How does Conan O'Brien's severance stack up on Wall Street?
NBC's $40 million severance to Conan O'Brien is worth 15 lifetimes of work for the average American. But it's no lollapalooza on Wall Street.
His reported $40 million settlement in severance pay does represent an unearthly sum. It's worth:
•About $8 million more than what the United Kingdom, the second-largest state donor, has given to Haitian relief efforts so far;
•Nearly 15 times what the average American college grad can expect to make over 40 years of full-time employment.
That's not bad. Mr. O'Brien, host (for now) of the Tonight Show, is getting the settlement because NBC decided to move comedian Jay Leno out of prime time and into O'Brien's 11:35 p.m. slot. O'Brien refused to move to 12:05 a.m.
But how does a $40 million Conan stack up in the big leagues?
If by big leagues, you mean sports, then it's hard to top a Conan. Former Denver Broncos coach Mike Shanahan was set to make $20 million between 2009 and 2011 after he was fired by the Broncos in December 2008. (When he recently signed on to lead the Washington Redskins, the terms of his contract allowed the Broncos to cut that payment in half in 2010 and 2011.)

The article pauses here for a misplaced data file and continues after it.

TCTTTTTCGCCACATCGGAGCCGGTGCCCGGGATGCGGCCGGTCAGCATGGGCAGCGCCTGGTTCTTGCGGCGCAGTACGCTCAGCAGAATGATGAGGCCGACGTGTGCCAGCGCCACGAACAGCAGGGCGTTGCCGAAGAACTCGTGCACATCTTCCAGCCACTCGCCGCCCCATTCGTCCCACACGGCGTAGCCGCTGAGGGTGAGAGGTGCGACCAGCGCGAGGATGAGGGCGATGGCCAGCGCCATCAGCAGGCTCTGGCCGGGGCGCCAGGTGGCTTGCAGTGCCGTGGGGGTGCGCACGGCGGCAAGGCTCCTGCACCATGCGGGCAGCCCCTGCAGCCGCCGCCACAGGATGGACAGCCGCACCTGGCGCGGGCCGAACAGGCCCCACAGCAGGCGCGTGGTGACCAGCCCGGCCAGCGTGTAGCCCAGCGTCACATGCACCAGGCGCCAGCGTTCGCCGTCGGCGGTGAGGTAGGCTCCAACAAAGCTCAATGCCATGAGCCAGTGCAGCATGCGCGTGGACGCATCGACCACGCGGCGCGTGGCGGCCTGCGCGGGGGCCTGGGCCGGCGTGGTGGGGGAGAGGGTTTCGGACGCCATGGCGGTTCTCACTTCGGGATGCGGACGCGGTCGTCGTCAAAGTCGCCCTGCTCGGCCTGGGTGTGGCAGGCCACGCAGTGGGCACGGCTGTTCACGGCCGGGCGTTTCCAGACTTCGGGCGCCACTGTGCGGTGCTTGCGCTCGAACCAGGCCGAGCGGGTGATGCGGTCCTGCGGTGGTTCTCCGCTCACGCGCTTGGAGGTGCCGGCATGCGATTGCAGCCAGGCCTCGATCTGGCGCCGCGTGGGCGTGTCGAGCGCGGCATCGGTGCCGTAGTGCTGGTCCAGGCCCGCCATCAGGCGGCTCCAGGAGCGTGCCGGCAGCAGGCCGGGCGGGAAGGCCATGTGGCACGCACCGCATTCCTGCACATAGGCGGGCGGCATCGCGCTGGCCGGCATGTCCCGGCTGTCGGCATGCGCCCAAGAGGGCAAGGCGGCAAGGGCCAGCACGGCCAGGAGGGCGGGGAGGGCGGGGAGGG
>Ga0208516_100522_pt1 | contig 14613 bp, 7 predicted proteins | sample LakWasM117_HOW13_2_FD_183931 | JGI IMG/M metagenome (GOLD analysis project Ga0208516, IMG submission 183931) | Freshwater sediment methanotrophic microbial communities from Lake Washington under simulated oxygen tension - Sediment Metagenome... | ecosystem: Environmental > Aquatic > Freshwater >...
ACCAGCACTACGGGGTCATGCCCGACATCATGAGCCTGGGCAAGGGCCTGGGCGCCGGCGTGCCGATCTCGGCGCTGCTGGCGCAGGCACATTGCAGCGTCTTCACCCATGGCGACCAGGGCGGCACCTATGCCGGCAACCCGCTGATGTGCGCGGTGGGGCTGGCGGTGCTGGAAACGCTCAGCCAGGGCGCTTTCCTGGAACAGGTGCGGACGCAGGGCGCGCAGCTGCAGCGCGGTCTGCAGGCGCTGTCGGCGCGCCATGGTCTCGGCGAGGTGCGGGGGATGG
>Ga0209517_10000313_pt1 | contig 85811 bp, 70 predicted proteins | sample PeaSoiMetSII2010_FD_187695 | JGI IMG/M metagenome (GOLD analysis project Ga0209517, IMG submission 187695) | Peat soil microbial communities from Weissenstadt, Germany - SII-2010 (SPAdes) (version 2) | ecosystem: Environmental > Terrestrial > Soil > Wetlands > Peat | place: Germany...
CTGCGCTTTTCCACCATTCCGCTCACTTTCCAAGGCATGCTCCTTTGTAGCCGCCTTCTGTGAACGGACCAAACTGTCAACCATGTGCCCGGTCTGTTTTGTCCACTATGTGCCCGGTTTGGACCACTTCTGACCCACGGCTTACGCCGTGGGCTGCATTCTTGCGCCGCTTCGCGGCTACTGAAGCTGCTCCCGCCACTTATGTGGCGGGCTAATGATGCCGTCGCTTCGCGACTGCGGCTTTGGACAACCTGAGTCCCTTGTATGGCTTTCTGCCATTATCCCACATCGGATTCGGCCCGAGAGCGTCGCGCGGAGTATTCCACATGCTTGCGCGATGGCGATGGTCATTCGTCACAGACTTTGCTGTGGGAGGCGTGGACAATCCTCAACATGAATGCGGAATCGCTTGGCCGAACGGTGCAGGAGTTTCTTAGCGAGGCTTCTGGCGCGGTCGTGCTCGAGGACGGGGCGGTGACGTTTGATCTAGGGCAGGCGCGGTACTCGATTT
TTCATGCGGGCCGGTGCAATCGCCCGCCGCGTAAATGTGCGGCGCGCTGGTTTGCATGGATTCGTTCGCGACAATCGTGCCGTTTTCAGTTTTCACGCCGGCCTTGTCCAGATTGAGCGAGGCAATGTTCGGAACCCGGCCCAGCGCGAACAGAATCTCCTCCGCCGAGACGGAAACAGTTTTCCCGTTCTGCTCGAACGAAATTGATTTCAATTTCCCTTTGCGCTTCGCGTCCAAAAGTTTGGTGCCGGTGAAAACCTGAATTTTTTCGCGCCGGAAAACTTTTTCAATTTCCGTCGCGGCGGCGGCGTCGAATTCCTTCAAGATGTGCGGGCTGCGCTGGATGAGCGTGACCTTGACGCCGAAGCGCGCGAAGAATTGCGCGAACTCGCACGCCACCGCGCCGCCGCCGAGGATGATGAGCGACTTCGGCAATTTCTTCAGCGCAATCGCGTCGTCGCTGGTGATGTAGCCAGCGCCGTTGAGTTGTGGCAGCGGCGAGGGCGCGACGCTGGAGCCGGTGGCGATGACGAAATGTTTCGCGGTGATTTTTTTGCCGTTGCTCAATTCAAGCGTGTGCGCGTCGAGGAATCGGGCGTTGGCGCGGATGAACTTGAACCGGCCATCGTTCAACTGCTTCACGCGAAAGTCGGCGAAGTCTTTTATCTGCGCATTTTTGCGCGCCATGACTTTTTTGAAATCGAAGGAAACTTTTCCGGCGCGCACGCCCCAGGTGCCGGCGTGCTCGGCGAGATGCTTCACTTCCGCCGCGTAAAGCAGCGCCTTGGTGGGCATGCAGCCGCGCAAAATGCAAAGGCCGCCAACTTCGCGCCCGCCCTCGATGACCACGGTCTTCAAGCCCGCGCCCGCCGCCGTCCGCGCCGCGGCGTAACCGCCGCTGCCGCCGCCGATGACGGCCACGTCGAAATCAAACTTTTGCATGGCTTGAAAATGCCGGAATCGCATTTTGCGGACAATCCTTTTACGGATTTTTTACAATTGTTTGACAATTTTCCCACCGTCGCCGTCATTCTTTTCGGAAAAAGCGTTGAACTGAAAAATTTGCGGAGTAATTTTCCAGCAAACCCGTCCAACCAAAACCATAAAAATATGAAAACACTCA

How about big business? Former GM CEO Rick Wagoner earned a sliver over one Conan when he was pushed out by the Obama administration in 2009, cashing out at just over $8.2 million per year for the subsequent five years and earning a lifetime annuity of roughly $75,000, among other perks.
Then there's Wall Street.
When CEO Ken Lewis was leading troubled Bank of America last year, he was working for nothing. But when the Obama administration pushed him out, he got a golden parachute valued at $125 million, good for 3.125 Conans.
Bigger even than Mr. Lewis is former Merrill Lynch CEO Stan O'Neal, who was good for four Conans, pocketing $161.5 million in severance in 2007.
Not all financial executives did so well. Much-maligned insurance titan AIG saw two executives leave within the span of a year with no severance: Robert Willumstad turned down $22 million because of the firm's poor performance under his guidance; His successor, Ed Liddy, worked for $1 in salary (and about $500,000 in perks) before leaving quietly.
Lehman Brothers CEO Dick Fuld earned $0 in bonuses and severance when his company imploded in 2008.
Still, it's a rarefied atmosphere on Wall Street that few places can match in terms of pay. If Lewis dashed off his own press release to O'Brien,it might read: "See you in two careers, Conan."